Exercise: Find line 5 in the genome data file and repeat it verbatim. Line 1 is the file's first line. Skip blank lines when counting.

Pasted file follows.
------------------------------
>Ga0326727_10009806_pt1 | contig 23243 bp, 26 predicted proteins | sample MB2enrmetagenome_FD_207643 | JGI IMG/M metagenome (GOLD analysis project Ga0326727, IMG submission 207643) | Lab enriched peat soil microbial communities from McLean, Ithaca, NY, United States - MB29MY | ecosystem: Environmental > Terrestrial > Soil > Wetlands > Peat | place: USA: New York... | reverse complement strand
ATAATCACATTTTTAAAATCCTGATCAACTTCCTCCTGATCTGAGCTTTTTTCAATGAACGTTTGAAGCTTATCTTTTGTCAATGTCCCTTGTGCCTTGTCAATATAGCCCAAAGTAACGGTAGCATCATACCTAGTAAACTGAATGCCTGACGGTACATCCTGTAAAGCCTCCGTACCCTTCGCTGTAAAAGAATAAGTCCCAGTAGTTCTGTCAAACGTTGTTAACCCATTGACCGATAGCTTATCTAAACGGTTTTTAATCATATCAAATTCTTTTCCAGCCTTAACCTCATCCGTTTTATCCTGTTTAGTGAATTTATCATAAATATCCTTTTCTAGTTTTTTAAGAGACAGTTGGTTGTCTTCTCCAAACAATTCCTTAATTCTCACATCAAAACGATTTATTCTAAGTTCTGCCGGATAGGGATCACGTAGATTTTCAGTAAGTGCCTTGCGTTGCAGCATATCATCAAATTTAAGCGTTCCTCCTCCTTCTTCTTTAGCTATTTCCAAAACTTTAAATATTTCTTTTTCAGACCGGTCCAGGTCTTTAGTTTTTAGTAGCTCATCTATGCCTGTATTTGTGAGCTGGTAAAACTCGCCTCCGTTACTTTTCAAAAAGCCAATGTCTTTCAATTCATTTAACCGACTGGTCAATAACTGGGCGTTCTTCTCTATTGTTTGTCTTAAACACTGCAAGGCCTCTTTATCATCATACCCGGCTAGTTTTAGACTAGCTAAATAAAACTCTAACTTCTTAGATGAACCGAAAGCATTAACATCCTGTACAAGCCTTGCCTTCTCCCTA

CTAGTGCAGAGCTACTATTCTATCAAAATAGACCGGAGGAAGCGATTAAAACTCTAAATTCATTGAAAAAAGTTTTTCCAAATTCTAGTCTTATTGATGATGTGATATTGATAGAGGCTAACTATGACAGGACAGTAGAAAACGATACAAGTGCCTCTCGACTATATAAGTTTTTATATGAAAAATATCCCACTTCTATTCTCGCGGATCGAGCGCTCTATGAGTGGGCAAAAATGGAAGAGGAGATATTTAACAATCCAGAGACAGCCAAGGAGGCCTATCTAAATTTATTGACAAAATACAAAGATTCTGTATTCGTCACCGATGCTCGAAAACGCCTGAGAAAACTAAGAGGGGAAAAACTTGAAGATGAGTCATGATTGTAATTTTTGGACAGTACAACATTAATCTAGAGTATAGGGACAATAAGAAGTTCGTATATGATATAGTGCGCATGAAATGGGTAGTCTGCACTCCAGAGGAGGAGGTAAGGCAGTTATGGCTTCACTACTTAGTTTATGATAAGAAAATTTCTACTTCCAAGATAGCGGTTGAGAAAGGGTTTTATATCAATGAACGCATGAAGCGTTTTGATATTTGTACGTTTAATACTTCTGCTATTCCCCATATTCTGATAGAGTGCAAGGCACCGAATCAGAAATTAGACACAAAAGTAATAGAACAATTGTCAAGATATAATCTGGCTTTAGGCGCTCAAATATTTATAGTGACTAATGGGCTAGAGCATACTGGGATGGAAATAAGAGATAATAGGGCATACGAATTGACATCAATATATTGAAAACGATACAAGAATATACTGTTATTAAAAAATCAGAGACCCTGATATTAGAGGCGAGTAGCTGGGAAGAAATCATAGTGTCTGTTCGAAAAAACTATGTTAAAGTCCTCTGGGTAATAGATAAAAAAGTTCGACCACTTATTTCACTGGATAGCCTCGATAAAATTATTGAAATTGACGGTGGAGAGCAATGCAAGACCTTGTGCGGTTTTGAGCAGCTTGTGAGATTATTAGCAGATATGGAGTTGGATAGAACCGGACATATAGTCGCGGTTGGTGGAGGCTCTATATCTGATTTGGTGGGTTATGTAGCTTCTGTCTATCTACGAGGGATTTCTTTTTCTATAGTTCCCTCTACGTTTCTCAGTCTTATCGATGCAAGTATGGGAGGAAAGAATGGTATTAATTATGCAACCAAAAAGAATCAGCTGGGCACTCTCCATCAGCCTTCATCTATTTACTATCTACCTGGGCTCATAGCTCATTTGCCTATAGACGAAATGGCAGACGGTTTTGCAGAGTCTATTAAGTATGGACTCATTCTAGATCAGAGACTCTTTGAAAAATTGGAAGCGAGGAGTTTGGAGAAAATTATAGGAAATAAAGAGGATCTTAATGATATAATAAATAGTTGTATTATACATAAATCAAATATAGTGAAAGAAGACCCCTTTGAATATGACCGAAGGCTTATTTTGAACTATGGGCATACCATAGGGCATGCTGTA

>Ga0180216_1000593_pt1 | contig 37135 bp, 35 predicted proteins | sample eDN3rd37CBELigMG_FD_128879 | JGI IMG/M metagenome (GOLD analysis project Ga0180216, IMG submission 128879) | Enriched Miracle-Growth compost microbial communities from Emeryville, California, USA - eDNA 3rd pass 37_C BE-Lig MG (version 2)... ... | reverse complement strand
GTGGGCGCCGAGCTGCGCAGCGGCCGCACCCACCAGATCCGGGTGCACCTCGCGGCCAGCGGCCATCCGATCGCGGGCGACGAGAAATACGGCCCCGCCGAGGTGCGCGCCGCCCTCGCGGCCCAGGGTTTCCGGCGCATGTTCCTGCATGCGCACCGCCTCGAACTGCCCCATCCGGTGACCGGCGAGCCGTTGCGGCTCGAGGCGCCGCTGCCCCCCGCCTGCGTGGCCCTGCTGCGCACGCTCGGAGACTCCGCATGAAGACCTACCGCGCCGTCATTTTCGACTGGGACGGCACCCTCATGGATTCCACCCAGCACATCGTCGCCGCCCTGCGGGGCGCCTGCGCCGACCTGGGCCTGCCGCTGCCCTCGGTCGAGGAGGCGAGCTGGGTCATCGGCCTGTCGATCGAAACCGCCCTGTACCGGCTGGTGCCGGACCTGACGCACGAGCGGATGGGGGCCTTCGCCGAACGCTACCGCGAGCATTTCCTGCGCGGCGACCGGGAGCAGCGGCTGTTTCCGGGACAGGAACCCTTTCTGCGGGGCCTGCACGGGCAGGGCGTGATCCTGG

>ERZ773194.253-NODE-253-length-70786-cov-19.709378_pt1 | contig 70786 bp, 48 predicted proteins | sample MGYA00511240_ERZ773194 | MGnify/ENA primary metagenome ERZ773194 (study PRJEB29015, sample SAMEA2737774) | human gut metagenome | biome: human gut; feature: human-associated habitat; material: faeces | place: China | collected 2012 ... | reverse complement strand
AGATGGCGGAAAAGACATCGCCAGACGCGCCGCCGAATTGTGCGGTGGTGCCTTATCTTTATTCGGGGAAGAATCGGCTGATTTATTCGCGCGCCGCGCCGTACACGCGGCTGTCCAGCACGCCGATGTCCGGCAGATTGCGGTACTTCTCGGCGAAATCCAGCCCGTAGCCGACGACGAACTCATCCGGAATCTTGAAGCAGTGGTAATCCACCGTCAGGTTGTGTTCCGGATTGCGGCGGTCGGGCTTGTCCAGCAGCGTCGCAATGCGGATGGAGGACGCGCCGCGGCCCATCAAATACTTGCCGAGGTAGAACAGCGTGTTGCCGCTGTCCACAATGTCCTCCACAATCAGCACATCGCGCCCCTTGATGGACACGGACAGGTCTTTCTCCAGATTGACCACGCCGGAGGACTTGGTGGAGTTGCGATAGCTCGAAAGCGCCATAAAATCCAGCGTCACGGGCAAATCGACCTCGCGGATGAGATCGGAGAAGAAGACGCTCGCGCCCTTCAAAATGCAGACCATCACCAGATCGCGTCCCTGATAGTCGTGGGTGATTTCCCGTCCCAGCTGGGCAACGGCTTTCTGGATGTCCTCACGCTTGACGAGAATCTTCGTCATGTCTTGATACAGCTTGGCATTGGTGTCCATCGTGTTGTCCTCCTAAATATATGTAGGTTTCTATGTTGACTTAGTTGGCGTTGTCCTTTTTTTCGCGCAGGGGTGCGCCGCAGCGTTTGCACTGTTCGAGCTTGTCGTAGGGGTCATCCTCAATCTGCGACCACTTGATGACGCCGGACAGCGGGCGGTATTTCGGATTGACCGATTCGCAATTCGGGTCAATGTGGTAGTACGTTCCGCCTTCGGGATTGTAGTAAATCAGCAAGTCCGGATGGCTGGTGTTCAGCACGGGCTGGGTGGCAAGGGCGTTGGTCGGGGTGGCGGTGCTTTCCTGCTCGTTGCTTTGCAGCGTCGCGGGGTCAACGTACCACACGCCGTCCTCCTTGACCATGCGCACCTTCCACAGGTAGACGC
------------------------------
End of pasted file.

GTGGGCGCCGAGCTGCGCAGCGGCCGCACCCACCAGATCCGGGTGCACCTCGCGGCCAGCGGCCATCCGATCGCGGGCGACGAGAAATACGGCCCCGCCGAGGTGCGCGCCGCCCTCGCGGCCCAGGGTTTCCGGCGCATGTTCCTGCATGCGCACCGCCTCGAACTGCCCCATCCGGTGACCGGCGAGCCGTTGCGGCTCGAGGCGCCGCTGCCCCCCGCCTGCGTGGCCCTGCTGCGCACGCTCGGAGACTCCGCATGAAGACCTACCGCGCCGTCATTTTCGACTGGGACGGCACCCTCATGGATTCCACCCAGCACATCGTCGCCGCCCTGCGGGGCGCCTGCGCCGACCTGGGCCTGCCGCTGCCCTCGGTCGAGGAGGCGAGCTGGGTCATCGGCCTGTCGATCGAAACCGCCCTGTACCGGCTGGTGCCGGACCTGACGCACGAGCGGATGGGGGCCTTCGCCGAACGCTACCGCGAGCATTTCCTGCGCGGCGACCGGGAGCAGCGGCTGTTTCCGGGACAGGAACCCTTTCTGCGGGGCCTGCACGGGCAGGGCGTGATCCTGG